Malaysia is a simmering cultural stew. Just as rasam, dosha, and idli are inexorably linked to childhood memories - the clattering of aluminum dishes and endless tumblers of squash, so are bao, congee, the staccato of chopsticks and the watermelon flavor of soybean milk.
Dim sum is comfort food. The gathering of family around a giant table with an impressive lazy susan, each uncle making sure to order his favorites. For me, it's the original tapas - trying a little taste of something you're not too sure about, sampling all kinds of flavors and textures. Now, eating dim sum with those who are relatively new to it is an opportunity to teach: sesame balls, dumplings with chives, shrimp noodle, etc.
I was thrilled to get invited to the Hong Kong Flower Lounge for a dim sum birthday party. Scanning the eVite, I saw that I would be one of the few non 'Asian Asian' people attending. No biggie, I know my way around dim sum. I arrived and I asked for the birthday party. When that drew blank looks, I asked for the Shen party. The hostess started to lead me .... away from the main hall, upstairs and into a party room.
The room held about 5 large tables, perfectly set, including gift bags (in fuschia and aqua.) We're not in a dim sum restaurant anymore, thought I. Surveying the room, I found five women gathered at the far end finishing up the party favors. Oh, I'm definitely not in the right place. At this point, they had spotted me, so I had to say "Ha! Looks like I'm not at the right party!" One women asked, "Are you a Zeta??" Uh, no. And if I were, wouldn't I look less confused/bemused? That explained it, though: the perfect place settings, the elegantly flipped hair, twin sets, and pearl earrings. I wished them well, and then beat a hasty retreat.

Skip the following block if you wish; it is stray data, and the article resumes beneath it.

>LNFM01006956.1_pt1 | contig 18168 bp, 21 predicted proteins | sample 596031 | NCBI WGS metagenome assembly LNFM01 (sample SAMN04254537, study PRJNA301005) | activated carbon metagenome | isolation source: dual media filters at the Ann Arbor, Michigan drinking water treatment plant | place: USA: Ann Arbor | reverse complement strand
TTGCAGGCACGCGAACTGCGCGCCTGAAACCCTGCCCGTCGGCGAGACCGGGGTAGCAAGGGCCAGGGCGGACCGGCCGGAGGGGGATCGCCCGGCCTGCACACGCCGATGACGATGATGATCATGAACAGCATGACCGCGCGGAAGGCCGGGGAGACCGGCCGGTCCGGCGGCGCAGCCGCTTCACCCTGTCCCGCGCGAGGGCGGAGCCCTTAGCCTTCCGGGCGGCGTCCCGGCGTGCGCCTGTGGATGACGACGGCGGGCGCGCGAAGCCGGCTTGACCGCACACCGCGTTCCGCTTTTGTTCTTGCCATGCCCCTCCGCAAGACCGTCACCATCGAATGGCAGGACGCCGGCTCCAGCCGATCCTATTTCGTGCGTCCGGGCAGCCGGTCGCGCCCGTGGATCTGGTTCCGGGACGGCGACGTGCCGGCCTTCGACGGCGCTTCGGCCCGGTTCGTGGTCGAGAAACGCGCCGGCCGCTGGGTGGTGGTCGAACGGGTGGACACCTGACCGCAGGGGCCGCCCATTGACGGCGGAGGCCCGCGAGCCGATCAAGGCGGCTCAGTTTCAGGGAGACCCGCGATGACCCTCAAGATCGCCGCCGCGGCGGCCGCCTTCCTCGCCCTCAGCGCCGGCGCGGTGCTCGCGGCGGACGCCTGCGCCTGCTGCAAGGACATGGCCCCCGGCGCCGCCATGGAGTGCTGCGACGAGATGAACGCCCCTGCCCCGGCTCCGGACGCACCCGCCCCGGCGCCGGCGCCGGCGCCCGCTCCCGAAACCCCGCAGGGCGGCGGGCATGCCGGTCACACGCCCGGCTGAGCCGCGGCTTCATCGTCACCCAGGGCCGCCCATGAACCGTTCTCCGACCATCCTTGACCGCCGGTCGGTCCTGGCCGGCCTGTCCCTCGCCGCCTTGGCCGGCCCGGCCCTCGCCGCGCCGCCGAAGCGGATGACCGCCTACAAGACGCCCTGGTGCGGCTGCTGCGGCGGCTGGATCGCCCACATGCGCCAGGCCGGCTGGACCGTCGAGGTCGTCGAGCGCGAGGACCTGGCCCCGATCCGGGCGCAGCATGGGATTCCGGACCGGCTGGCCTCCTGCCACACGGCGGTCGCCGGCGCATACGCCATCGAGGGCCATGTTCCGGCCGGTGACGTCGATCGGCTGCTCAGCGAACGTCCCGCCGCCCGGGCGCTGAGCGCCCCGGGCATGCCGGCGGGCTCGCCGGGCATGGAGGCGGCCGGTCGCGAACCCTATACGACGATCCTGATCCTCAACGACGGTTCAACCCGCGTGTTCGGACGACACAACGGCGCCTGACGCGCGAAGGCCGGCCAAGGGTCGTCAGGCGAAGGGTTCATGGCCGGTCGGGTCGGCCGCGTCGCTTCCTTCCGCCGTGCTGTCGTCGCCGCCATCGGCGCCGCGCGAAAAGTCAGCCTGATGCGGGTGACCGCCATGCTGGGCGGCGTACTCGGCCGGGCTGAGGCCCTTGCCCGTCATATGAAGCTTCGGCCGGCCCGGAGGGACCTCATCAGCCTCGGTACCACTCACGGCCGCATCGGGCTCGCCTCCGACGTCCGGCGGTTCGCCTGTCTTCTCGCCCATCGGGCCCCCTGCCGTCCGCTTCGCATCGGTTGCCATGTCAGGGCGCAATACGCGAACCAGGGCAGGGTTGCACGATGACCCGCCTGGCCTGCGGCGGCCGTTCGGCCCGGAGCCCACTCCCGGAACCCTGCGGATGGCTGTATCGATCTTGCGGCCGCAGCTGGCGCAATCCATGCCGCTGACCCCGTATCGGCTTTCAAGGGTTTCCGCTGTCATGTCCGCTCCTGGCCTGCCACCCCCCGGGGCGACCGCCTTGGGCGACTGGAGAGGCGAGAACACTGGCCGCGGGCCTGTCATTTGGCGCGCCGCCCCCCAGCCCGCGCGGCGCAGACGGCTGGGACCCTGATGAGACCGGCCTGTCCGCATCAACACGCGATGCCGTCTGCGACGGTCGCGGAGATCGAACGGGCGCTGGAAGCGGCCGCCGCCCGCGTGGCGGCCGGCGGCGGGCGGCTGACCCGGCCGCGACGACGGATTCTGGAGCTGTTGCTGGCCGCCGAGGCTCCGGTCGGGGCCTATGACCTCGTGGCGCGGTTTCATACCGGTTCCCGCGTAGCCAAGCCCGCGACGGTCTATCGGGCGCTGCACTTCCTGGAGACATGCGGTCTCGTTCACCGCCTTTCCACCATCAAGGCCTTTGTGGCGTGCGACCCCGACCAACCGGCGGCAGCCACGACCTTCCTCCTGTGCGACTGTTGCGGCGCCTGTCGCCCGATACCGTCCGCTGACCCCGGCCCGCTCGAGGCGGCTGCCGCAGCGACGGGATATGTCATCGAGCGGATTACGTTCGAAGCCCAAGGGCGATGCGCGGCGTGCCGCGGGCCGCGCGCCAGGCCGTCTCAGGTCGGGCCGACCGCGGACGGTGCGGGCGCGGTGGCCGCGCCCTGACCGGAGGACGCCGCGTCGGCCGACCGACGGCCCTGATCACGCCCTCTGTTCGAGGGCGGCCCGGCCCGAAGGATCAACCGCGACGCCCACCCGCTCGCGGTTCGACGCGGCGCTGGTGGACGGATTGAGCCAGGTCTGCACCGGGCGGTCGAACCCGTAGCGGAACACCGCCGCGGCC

As IF! Just because I'm not of the Chinese persuasion, I was lumped in with the OTHER non-Chinese people at the restaurant. Even after asking for a distinctly 'Asian Asian' name, I was still categorized that way.
I wasn't offended, I was amused. With a little more time, it's made me think. A friend and I had a "discussion" about race. His take on it was that race is such a small part of my experience - to which I responded that anything is small, depending on how you dice the pieces. Race, or how you are identified is more than your perception of yourself, it's also in the way that society perceives you. I could wake up tomorrow and decide that I'm absolutely 110% male, but that would not change how others interact with me (at least not without some very concerted effort, and even then, somewhat doubtful.)
I remember shopping in Madras with my mother when I was maybe 10, and hearing a child about my age remark (in Tamil) about the 'American' and knowing that he meant me. At the time, I thought of my elementary school classmates, one of whom regaled me by whooping and doing a war dance around me. I was too stunned by the ignorance to even try and explain the "dot not feathers" distinction. While to many (most?) Americans, I'll never quite be thought of as an American, I'm in no way considered Indian by Indians either. Where does that leave me?